Training sessions aim to help officers transition into schools
About 50 police officers assigned to work in schools gathered at Baldwin High School on Wednesday to learn how to apply their street skills to patrolling the hallways.
“You deal with students a lot different than you deal with criminals,” said Officer Greg Keefer, head of security at the Southmoreland School District. He worked for state police for 26 years before joining Southmoreland.
The National Association of School Resource Officers hosted the training course, intended to help officers transition to working in schools. It is one of seven such training sessions occurring across Pennsylvania this summer and one of many hosted by NASRO nationwide.
In previous years, NASRO hosted about two courses in the state, NASRO Instructor Joe Kozarian said. Kozarian is also the director of school police at the Brentwood School District, where he has worked for the past 16 years.
But as districts across the region and the country grapple with numerous high-profile school shootings, along with a spike in threats locally, Kozarian said more districts are hiring or contracting officers to work in school buildings. They're also interested in making sure those officers are trained to work with children and young adults.
The five day, 40-hour course cost $495 per officer and included sessions on preventing violence in schools, emergency operations, sex trafficking of youth as well as youth social and emotional development.
The course also included a session on social media, addressing issues like bomb or shooting threats, harassment and cyberbullying.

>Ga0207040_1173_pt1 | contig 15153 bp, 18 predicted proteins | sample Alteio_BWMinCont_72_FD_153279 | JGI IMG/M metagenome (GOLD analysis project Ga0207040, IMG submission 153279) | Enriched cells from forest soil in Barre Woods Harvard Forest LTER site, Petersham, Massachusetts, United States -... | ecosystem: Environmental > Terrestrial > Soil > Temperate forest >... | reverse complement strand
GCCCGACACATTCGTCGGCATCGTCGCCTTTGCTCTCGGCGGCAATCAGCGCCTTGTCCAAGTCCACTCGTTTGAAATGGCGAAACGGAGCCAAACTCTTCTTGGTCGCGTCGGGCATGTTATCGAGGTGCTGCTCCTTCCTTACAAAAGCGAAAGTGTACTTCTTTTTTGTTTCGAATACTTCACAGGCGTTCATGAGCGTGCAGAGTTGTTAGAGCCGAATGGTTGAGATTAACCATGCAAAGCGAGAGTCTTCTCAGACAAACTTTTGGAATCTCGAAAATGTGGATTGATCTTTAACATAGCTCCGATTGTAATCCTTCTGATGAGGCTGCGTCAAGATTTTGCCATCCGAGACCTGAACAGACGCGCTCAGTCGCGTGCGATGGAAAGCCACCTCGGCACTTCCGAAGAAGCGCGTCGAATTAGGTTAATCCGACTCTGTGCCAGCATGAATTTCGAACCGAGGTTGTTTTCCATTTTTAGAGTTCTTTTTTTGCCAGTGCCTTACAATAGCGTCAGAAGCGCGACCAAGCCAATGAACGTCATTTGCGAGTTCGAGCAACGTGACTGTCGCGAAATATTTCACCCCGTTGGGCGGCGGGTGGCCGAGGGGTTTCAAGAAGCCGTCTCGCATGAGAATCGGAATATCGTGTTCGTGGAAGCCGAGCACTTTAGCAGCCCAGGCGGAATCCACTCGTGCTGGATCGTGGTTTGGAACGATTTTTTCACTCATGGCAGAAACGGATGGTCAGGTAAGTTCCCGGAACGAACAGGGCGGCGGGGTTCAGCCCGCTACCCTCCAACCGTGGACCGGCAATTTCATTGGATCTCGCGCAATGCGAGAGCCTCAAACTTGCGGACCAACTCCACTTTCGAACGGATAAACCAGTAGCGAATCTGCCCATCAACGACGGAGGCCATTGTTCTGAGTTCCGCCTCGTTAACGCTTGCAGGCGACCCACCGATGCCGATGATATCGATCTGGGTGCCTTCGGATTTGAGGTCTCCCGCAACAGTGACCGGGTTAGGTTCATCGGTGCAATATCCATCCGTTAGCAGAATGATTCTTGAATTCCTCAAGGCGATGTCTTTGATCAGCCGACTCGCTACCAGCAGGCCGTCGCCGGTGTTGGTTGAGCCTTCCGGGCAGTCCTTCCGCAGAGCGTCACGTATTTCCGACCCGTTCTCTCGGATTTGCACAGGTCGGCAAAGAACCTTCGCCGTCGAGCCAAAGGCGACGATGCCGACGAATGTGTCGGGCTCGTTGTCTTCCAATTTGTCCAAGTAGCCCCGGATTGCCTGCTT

Officer Leann DeMuzzio is one of three new officers to join the school police force in the South Allegheny School District this school year. She said that her goal is to build relationships with students by getting to know them during lunch or at recess.
“In the school, you really are a mentor to these kids,” DeMuzzio said.
Though organizations such as NASRO and state chapters provide and advocate for officer training, such training is not mandated at the state or national level before an officer starts working in a school.
Some districts, like North Hills, are making sure all of the district's officers go through training, said Officer Dean Lawrence, who has been with the North Hills School District for one year but worked with state police for about 25 years before that.
North Hills is one of several local districts to expand school policing as the school board develops an armed, in-house police force. Franklin Regional is also taking steps to establish an internal police force, while districts like Norwin work to find funding in next year's budget to hire a school resource officer.
Since February, around 60 threats have been made against schools, students or teachers in southwest Pennsylvania. At least 14 juveniles across the region, ages 12 to 17, face terroristic threats charges in connection with investigations into those cases.
Jamie Martines is a Tribune-Review staff writer. Reach her at firstname.lastname@example.org, 724-850-2867 or via Twitter @Jamie_Martines.